Sunday, November 23, 2008

Laboring in Washington

(1) The Obama team continues to pull in very able people for the new Administration. One announced last week is Patrick Gaspard, executive vice president of SEIU Local 1199, who will be the President's Political Director. One of Mr. Gaspard's tasks now will be to remember to work for the interests of his new boss, rather than his old organization -- especially given the difficulty of persuading the public that eliminating secret ballots (through the so-called "Employee Free Choice Act") as part of union certification drives is consistent with core American values.

See the items below to get a sense of how this issue is likely to be portrayed. If you were the new President, would you make this a legislative priority? The new chief of staff, Rahm Emanuel, is going to have thread this needle very, very carefully or he will jeopardize lots of other priority measures. Don't you think it is interesting that no one in the Administration seems to want to talk about this bill? Do a web search and try to find someone on the inside saying anything about it. If you do, please post the link as a comment.

(2) A friend writes:

I came across a news item whose irony I needed to pass along. Yesterday, the House Congressional caucus voted to replace the powerful chairman of the Energy and Commerce Committee, John Dingell. Since I've known Dingell for over 20 years, I decided to inquire as to the vote to see how close the election was. I was told that that information was not available, since the Democratic caucus members not only vote by secret ballot but also refuse to make public the final tally. Aren't those the same folks favoring the denial of secret balloting in union elections?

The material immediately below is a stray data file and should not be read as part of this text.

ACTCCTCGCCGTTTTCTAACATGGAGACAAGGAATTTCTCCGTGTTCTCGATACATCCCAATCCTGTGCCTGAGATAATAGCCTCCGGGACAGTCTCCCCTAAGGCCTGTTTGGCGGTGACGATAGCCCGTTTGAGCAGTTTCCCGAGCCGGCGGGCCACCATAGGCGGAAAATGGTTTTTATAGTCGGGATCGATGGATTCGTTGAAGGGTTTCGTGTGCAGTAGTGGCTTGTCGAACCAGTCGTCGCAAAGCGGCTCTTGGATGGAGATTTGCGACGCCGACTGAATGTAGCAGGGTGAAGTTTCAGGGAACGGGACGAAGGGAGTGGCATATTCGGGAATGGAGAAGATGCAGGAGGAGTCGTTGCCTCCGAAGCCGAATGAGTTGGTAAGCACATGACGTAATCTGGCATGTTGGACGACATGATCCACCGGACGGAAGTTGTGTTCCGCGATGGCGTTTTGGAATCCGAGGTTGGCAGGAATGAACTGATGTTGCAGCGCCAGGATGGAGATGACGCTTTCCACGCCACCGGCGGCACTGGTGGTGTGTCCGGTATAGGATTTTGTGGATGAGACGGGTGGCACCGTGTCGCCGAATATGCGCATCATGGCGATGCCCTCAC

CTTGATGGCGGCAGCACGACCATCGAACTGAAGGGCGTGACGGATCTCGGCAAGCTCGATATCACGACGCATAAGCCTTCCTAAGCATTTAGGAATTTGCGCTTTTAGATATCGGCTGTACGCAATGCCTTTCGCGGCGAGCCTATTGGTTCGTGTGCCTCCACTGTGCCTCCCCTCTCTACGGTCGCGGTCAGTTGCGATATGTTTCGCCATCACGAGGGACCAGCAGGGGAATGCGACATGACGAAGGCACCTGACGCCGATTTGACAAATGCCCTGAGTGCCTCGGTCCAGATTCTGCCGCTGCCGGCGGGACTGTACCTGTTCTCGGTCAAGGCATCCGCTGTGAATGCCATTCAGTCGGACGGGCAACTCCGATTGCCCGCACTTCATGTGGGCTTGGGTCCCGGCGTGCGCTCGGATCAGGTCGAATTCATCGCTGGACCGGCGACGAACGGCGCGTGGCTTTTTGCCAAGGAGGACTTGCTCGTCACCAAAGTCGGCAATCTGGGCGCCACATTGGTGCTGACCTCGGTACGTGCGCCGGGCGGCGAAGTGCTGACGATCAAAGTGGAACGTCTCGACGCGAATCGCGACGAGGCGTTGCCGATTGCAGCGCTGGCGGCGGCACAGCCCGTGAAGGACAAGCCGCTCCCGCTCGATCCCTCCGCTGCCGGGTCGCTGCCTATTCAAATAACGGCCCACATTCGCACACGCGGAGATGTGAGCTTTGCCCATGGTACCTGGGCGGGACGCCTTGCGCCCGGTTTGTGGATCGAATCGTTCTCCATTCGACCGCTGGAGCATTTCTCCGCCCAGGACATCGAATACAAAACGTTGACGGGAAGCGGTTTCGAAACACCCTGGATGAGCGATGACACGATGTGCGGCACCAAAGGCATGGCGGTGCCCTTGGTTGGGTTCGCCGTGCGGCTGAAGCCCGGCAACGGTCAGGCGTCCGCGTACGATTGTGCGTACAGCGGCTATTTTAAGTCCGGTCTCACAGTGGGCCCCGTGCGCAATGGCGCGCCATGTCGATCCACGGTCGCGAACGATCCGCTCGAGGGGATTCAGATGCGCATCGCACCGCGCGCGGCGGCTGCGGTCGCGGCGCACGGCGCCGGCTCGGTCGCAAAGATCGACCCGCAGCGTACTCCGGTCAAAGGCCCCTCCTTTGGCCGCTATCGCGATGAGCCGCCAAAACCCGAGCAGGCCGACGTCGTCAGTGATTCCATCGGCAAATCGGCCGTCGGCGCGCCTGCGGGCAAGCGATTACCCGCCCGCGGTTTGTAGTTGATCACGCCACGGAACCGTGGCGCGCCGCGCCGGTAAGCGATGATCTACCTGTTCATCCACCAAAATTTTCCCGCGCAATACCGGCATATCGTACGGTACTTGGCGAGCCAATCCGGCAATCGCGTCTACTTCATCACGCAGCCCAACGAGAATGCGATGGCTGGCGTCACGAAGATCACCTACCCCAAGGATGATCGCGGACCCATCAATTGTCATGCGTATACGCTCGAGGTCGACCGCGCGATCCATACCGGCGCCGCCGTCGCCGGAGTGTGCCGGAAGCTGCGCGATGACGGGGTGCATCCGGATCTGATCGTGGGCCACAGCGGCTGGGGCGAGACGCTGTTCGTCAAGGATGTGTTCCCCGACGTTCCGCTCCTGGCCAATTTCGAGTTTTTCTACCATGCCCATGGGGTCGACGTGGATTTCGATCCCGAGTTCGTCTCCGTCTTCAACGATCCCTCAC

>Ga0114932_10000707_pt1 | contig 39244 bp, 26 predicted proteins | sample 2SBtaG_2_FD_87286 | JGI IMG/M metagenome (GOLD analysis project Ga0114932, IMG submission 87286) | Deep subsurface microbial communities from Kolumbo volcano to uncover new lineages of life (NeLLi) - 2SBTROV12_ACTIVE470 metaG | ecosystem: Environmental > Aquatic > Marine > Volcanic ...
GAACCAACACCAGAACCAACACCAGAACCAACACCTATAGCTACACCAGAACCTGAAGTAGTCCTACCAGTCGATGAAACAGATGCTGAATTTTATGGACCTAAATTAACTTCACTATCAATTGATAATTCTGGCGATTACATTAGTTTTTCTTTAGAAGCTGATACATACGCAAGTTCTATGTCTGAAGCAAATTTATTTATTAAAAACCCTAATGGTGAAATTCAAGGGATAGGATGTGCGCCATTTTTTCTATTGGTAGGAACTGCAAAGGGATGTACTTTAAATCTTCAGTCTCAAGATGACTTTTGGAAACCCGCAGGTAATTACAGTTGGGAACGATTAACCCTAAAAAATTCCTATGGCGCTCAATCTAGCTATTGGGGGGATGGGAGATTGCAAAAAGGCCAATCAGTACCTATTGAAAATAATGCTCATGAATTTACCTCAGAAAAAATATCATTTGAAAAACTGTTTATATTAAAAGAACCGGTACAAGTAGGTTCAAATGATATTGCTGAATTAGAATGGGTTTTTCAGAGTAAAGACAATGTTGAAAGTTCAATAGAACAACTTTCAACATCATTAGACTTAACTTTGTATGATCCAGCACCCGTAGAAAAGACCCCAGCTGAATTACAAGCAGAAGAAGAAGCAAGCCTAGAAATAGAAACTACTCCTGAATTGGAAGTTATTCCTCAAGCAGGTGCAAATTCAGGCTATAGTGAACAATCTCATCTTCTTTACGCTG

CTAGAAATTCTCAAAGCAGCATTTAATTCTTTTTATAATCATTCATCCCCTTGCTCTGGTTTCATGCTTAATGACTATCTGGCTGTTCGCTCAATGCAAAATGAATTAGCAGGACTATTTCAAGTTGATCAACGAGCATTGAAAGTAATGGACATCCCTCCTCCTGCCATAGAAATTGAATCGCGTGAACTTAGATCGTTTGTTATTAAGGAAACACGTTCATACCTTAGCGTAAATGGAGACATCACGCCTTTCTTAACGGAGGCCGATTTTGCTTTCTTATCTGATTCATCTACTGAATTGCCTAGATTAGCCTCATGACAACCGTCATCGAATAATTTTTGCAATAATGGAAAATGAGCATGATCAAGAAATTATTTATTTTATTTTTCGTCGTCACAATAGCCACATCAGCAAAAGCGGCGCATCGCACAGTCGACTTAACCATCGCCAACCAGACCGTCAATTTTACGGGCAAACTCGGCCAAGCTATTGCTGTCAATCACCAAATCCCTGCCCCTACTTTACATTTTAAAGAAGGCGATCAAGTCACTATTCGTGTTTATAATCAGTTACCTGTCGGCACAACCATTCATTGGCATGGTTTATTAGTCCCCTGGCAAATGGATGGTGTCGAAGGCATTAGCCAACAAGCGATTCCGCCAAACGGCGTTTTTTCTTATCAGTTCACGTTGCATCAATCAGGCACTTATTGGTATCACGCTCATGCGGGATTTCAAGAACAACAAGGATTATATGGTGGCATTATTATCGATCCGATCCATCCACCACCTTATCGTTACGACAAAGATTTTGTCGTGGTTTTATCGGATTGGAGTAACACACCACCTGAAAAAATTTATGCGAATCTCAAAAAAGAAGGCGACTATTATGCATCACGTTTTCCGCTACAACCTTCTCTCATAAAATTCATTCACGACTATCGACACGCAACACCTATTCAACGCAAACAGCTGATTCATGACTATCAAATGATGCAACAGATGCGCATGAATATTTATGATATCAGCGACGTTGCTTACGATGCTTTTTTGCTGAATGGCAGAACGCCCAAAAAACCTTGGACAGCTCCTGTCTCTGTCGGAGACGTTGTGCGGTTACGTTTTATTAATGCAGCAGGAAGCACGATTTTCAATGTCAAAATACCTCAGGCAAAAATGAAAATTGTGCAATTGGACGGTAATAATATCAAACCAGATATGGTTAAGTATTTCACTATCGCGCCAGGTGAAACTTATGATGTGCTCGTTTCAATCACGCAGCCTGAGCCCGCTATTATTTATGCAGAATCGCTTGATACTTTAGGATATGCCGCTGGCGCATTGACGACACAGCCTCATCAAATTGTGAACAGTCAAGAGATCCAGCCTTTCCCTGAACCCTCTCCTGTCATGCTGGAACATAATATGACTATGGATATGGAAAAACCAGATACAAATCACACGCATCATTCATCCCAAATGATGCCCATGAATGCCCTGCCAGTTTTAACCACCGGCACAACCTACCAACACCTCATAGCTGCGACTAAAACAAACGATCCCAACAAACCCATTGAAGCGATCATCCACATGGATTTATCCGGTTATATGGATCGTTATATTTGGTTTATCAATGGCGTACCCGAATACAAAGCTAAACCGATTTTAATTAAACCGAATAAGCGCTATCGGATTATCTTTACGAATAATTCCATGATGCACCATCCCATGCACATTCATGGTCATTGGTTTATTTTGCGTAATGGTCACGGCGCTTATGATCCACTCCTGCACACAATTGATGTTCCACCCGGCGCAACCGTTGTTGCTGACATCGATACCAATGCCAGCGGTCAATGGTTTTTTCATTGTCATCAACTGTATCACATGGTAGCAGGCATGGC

(3) A post on a blog on an anti-labor blog called

The Employee Freedom Action Committee (EFAC) called on Senate Democrats to replace today’s secret ballot vote over Sen. Joseph Lieberman’s (D-CT) committee chairman status with the public open vote method they would like to implement in union organizing elections.

Democrats are slated to cast a secret ballot vote today to decide whether Lieberman will maintain the chairmanship of the Homeland Security and Governmental Affairs Committee. That stands in stark contrast with their support for the misnamed Employee Free Choice Act (EFCA) which will effectively eliminate the secret ballot vote in union organizing elections. EFCA is expected to be one of the first items on the legislative agenda in 2009.

One of the benefits offered by a secret ballot vote is that Democratic Senators who support their colleague won’t have to fear retribution from left wing activists and bloggers who strongly dislike Lieberman. Similarly colleagues who oppose Lieberman won’t have to fear retribution from the Senator if he maintains his Chairmanship. That same protection from retribution will be denied American workers who will be forced to make a decision on the union in public.

(4) A comment about an SEIU presentation on another blog: